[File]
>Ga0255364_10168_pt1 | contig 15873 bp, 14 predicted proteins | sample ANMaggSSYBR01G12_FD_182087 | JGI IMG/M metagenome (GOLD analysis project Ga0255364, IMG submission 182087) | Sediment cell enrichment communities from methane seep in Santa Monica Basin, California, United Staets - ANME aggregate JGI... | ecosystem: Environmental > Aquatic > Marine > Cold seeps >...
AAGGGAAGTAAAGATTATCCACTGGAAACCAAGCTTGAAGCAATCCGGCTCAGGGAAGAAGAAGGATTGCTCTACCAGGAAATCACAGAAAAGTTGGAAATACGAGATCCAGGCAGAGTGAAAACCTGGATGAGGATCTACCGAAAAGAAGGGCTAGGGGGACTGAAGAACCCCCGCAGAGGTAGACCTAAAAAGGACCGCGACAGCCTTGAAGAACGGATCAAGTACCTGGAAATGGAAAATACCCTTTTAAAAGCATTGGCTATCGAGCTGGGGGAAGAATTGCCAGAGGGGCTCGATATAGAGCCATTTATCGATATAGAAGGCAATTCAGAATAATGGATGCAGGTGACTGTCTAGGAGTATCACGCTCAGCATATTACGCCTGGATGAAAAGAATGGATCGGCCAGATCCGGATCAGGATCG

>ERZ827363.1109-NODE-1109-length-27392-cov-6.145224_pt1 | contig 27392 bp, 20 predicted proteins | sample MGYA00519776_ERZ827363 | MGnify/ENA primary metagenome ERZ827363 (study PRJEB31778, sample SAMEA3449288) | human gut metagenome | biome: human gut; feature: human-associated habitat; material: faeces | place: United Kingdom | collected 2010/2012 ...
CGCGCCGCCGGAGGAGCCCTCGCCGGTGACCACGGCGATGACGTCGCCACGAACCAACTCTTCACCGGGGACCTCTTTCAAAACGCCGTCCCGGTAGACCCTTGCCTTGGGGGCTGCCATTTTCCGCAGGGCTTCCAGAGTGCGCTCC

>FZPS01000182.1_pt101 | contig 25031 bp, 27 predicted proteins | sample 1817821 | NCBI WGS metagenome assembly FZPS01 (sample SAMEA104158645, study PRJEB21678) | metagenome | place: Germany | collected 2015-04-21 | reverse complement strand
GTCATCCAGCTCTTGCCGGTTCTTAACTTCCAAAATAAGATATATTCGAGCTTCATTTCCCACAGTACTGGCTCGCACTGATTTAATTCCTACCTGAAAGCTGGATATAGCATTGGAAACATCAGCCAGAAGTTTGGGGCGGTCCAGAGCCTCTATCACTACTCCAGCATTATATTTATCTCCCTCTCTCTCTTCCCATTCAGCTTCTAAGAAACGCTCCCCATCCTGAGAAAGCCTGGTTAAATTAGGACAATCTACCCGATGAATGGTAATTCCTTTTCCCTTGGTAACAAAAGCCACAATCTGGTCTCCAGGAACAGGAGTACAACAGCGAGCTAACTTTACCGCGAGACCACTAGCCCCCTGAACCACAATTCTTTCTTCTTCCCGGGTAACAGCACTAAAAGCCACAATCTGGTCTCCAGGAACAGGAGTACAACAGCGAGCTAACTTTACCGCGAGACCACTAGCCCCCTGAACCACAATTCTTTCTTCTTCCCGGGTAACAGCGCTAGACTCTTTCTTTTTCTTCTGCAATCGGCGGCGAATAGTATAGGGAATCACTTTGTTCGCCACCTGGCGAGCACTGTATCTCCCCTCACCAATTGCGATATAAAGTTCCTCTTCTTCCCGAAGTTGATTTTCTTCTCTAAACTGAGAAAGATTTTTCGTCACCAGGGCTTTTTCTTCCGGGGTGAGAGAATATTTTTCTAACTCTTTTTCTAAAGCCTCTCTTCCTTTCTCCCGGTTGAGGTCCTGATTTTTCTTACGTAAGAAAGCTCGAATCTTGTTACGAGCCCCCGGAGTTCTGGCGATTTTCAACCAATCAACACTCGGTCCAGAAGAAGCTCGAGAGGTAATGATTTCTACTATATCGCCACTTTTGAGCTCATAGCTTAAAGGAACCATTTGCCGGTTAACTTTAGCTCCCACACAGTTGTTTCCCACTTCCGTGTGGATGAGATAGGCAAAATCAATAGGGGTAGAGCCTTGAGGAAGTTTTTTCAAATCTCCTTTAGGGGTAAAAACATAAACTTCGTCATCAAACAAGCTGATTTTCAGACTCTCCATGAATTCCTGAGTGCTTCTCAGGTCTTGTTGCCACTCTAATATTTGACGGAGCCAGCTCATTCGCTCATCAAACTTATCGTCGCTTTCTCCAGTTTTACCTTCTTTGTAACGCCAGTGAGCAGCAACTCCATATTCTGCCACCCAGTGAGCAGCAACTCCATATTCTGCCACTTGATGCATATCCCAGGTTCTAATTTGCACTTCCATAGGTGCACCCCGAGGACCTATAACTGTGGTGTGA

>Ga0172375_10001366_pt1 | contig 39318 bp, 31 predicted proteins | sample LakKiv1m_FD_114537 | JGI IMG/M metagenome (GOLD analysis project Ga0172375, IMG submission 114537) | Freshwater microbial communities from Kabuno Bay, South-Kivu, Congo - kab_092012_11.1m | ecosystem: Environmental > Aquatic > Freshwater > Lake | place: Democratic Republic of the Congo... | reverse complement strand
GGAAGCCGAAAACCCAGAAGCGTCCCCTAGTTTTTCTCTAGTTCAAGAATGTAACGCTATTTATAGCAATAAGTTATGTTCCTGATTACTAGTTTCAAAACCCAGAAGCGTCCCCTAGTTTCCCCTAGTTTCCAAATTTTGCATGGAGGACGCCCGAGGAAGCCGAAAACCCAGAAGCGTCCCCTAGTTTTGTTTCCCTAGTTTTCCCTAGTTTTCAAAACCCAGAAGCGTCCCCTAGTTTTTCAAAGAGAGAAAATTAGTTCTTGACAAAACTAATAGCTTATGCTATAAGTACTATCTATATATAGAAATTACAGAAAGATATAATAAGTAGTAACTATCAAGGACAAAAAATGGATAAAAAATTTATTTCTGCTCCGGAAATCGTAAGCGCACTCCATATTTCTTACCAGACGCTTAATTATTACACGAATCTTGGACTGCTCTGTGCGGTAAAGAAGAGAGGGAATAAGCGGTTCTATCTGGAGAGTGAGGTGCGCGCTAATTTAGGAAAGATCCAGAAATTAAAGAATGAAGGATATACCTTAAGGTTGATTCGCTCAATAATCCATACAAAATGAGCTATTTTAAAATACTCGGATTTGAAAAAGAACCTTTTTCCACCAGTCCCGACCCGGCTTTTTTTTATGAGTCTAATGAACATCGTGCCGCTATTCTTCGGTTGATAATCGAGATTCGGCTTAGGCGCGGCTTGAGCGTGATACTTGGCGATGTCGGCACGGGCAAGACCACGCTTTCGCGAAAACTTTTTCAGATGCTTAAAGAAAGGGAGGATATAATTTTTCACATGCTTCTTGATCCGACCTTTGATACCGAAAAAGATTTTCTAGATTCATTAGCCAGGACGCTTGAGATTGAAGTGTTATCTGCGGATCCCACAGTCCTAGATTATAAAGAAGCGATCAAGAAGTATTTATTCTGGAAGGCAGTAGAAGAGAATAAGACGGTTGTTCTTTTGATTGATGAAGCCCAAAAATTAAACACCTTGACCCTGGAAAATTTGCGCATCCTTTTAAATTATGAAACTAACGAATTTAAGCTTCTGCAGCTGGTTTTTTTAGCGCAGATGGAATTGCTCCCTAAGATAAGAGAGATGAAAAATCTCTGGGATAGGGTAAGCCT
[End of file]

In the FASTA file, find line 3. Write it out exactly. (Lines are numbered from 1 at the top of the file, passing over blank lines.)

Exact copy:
>ERZ827363.1109-NODE-1109-length-27392-cov-6.145224_pt1 | contig 27392 bp, 20 predicted proteins | sample MGYA00519776_ERZ827363 | MGnify/ENA primary metagenome ERZ827363 (study PRJEB31778, sample SAMEA3449288) | human gut metagenome | biome: human gut; feature: human-associated habitat; material: faeces | place: United Kingdom | collected 2010/2012 ...